then Bob became a unanimous All-America in 1960. To say nothing of his
doomsday antics with the Dallas Cowboys later on.
Johnny Vaught '33. Another Fort Worth native, Vaught became TCU's first
AP All-America in 1932. Kind of like being a prom queen. The AP team for
some reason was held in higher regard than any other back then and still
is. But Vaught made three other selections as well.
an overwhelming Frog bunch that went 10-0-1 and wound up No. 4 in the
nation. At the time, that was the highest a Texas team had ever been ranked.
Led by Vaught, who was said to be particularly maniacal on defense, six
out of seven Frog linemen made all-conference, a feat that hadn't been
done before and hasn't been done since -- by anybody, anywhere.
Darrell Lester '36. What makes the big, rangy guy unique is not the fact
that he came from Jacksboro without a nickname. As both a stout blocker
and ferocious linebacker, Lester was both TCU's and the Southwest Conference's
first two-year consensus All-America. This was in 1934 and 1935. He often
went 60 minutes, like his All-America chum, Sam Baugh, on the '35 national
Lester is still the only two-year consensus all-America in TCU history,
and if you have to ask what consensus means, you're reading the wrong
Ki Aldrich '40. Nobody loved to play football more than Ki, or played
it with more intensity. If he had a broken rib, tape it up -- he'd play.
That's why he could play guard even though he followed Lester as an All-America
center. Ki made one All-America team in '37, then made nearly all of them
on the undefeated national champions of '38. Another hero from Temple,
like Baugh and Kenneth Davis. We could move the campus to Temple, except
that would make it too far away from Angelo's, Railhead and Joe T.'s.
I.B. Hale '39. Extremely mobile for a big man, Hale was the first of the
'38 immortals to gain national recognition when he was named to two major
All-America teams as a junior in '37. In the national championship year
he made the Hearst and All-Players teams again. This made TCU in '38 one
of only a handful of Southwest Conference teams ever to produce three
All-America players off the same eleven -- O'Brien, Aldrich and Hale.
O'Brien came to TCU together from Dallas, which is probably the nicest
thing Dallas ever did for Fort Worth.
Walter Roach '37. Yet another Fort Worth native, Roach was a three-year
all-conference end on the Baugh teams of '34-'35-'36, which means he was
one of Sam's favorite targets. He made one All-America team in '36 and
starred on defense on TCU's Sugar Bowl and Cotton Bowl victories.
it for the Big White team.
Franchione will need some alternates. Therefore, I heartily recommend
these -- and more coffee, Maxine.
Don Looney '41, Bruce Alford '43, Kelly Blackwell '92, Stanley Washington
'83. Looney was among O'Brien's legendary receivers in '38, but even without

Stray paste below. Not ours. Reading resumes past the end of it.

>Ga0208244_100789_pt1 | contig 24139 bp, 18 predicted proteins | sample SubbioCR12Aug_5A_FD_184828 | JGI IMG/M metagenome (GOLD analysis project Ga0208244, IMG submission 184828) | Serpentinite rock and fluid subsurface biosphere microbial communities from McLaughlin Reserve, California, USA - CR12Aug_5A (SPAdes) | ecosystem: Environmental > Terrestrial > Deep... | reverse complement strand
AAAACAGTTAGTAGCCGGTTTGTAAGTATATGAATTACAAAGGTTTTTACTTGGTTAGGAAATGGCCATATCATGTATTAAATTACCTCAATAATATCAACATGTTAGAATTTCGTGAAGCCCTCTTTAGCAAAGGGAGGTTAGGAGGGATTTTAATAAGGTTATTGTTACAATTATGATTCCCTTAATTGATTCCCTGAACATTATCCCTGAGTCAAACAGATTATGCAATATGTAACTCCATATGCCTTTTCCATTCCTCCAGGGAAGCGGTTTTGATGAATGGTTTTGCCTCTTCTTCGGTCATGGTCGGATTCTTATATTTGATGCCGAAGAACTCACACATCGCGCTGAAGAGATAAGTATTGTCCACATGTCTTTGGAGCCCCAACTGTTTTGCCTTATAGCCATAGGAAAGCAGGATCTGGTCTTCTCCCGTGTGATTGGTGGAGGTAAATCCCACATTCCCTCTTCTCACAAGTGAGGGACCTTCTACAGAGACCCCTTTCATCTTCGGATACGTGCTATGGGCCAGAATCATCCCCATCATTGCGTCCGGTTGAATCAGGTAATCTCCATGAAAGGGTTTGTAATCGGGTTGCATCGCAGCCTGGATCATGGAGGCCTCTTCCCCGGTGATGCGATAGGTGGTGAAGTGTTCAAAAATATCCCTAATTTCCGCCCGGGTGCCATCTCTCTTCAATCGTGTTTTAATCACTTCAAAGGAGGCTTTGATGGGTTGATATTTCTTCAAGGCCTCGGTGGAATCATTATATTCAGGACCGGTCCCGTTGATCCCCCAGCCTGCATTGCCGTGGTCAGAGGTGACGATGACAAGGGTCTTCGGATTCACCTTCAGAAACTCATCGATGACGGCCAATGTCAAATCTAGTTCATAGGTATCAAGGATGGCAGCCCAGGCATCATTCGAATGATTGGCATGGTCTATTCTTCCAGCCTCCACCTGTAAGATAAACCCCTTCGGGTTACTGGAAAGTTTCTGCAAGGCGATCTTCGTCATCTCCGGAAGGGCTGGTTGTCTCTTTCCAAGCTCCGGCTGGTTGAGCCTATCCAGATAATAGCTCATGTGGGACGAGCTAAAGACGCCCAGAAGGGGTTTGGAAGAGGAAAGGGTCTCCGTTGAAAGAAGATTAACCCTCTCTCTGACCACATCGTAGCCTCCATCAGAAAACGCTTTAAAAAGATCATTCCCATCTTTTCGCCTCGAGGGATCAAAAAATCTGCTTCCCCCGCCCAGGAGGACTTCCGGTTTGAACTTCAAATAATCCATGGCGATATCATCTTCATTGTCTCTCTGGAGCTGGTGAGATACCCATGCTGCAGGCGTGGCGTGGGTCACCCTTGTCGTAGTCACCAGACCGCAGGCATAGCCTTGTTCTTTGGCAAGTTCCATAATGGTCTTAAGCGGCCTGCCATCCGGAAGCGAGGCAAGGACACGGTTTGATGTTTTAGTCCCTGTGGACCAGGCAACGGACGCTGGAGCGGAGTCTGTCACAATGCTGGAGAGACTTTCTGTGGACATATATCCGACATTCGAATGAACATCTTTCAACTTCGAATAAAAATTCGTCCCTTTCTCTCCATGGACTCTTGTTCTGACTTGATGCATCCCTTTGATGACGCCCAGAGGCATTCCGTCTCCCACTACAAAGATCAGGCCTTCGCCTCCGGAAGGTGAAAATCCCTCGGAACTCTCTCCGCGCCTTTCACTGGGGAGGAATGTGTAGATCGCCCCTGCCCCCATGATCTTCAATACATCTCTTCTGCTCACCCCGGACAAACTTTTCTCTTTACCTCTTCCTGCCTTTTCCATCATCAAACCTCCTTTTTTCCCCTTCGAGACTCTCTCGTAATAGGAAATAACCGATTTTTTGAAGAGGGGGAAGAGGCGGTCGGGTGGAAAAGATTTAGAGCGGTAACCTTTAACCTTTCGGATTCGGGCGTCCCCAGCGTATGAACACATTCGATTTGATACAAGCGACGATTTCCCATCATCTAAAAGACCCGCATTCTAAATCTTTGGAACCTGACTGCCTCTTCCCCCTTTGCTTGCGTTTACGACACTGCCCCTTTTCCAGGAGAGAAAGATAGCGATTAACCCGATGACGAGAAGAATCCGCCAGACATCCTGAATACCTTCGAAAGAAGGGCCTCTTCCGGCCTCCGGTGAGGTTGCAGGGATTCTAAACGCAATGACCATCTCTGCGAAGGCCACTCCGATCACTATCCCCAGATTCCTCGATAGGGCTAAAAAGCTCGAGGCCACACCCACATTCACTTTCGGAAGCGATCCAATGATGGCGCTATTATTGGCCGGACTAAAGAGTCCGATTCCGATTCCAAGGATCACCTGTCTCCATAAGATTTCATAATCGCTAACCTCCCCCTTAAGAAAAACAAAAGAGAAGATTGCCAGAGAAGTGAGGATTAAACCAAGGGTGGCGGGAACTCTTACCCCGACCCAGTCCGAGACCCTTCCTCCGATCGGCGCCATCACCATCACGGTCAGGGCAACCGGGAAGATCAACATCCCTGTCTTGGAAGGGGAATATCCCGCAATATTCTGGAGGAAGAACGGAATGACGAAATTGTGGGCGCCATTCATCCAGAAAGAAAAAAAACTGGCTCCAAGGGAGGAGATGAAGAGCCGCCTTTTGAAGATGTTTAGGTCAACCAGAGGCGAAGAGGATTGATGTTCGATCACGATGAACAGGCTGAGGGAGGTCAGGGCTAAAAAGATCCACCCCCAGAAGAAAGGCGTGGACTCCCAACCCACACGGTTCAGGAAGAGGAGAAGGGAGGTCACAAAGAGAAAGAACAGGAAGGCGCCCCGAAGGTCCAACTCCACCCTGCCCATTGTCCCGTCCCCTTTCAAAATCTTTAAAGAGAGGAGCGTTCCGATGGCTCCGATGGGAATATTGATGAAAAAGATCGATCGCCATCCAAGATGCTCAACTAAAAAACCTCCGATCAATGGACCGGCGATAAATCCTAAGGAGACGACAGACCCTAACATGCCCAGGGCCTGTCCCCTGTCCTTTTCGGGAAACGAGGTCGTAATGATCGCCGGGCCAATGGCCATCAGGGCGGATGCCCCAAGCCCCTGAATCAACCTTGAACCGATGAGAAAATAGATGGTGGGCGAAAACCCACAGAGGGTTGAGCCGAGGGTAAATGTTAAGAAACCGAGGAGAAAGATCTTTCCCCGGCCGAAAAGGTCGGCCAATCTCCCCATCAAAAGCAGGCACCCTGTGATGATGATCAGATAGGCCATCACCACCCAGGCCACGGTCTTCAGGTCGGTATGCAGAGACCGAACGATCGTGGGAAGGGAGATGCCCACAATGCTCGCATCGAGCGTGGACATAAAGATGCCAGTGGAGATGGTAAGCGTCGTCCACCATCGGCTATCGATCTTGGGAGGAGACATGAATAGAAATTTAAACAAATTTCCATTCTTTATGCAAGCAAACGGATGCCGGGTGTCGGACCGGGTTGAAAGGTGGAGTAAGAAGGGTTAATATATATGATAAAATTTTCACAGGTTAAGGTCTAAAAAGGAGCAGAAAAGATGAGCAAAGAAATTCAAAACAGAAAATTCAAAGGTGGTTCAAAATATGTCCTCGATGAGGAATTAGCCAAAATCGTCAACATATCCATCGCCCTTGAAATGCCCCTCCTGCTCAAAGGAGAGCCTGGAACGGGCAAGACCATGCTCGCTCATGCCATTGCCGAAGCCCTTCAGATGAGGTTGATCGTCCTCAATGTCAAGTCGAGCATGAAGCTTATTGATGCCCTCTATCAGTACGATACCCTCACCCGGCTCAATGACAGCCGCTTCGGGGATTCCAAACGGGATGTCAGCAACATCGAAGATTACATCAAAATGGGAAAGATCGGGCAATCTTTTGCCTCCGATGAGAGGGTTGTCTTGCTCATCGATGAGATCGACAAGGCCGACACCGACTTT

O'Brien in '39, on a hardluck team, he co-led the nation in receptions.
Alford, a furious all-around competitor, was a mainstay of TCU's winning
teams in '41 and '42 -- and MVP in the Orange Bowl. As for Blackwell and
Washington, the fact that they were consensus All-Americans on mediocre
teams in '91 and '81 says more about their abilities than anything else.
Mike Brumbelow '29, Derrell Palmer '43, Clyde Flowers '45, Hugh Pitts
'56, Norm Hamilton '57, Don Floyd '59. Only through dogged research have
I been able to uncover that Brumbelow, a rugged guard on the unbeaten
team of 1929, became TCU's second All-America -- after Rags Matthews --
when the New York Journal-American made him a first-team selection. No
mysteries regarding the others. Each one an All-America. Palmer in '42,
Flowers in '44, Pitts in '55, Hamilton in '56, and Floyd in '58-'59 were
named to major selections.
Lindy Berry '50, Cy Leland'33, Jimmy Lawrence '36, Tony Jeffery '86, Jack
Spikes '60, Andre Davis '94. Berry and Lawrence were two of TCU's greatest
all-around backs. The Wichita Falls product led the nation in punt returns
as a sophomore in '47, then as a passing-running tailback out of the old
spread formation in '49 he made All-America. Jimmy Lawrence, who came
from Harlingen, was all-conference three seasons, and as a senior halfback
in '35 his slashing runs, pass catching and defensive play made him a
co-star on the national champions with Sam Baugh and Darrell Lester.
I hope Jack
Spikes is still a familiar name to most Frogs. He All-America fullbacked
on the same teams with those tackles, Lilly and Floyd.
of Tony Jeffery and Andre Davis will be more familiar to Boomer Babes
and Gen X's of the Purple ilk. When Jeffery gained 343 yards against Tulane
in '86 and Andre scooted for 325 yards against New Mexico in '94, they
helped the Frogs join an elusive society. TCU now is one of only six schools
in all of major college football history that has produced two different
ball carriers who gained more than 300 yards in a game. Just six.
I like that
stat. It took only two shovels and a pitchfork to find it.
the "Lubbock Jackrabbit," deserves special attention. As he helped lead
the Frogs to a 9-0-1 record and their first Southwest Conference title
in '29, then made the all-America team that was chosen by the Boston Record
in 1930, he was considered "the fastest man in America in a football suit."
That wasn't just because his 7.2 yards per carry in '29 was the best in
the nation. It was because he did such things in the spring as go off
to places like the Kansas Relays and Drake Relays and win the 100-yard
and 220-yard dashes in near-world record times.
has it that Cy would have made the USA's 400-meter relay team at the '32
Los Angeles Olympics if he hadn't chosen to put on long pants and become
a radio sportscaster.
now ask about the schedule this team is going to play.
I have it
worked out here on a napkin. We open with wins over two WAC teams, SMU
and Rice. We then knock off Texas A&M, Baylor, and Texas from the Big
12-13-14. Moving right along, we trample four teams from Conference Fed
Ex, who happen to be Tulane, Houston, Southern Mississippi and Army. Finally,
we romp over Colorado and BYU from the Pac-12, which used to be the Pac
10 before Colorado left the Big 12 and BYU left the WAC. That gives us
a record of 11-0 and puts us in the Rose Bowl for the national championship
game against Notre Dame, now in the Big 10, which is still called the
Big 10 even though it has 12 teams.
how the computer has it in the Supernatural Bowl Alliance.
I get a clean ashtray over here, please?
was a Sports Illustrated writer for 25 years and continues to work
as a novelist. Aside from his latest work, Rude Behavior, Dan has
numerous other credits, including Semi Tough and Baja Oklahoma.
He and his wife, "the lovely June" Burrage Jenkins '51, live in Ponte
Vedra Beach, Fla., but make regular runs to Fort Worth to see the Frogs.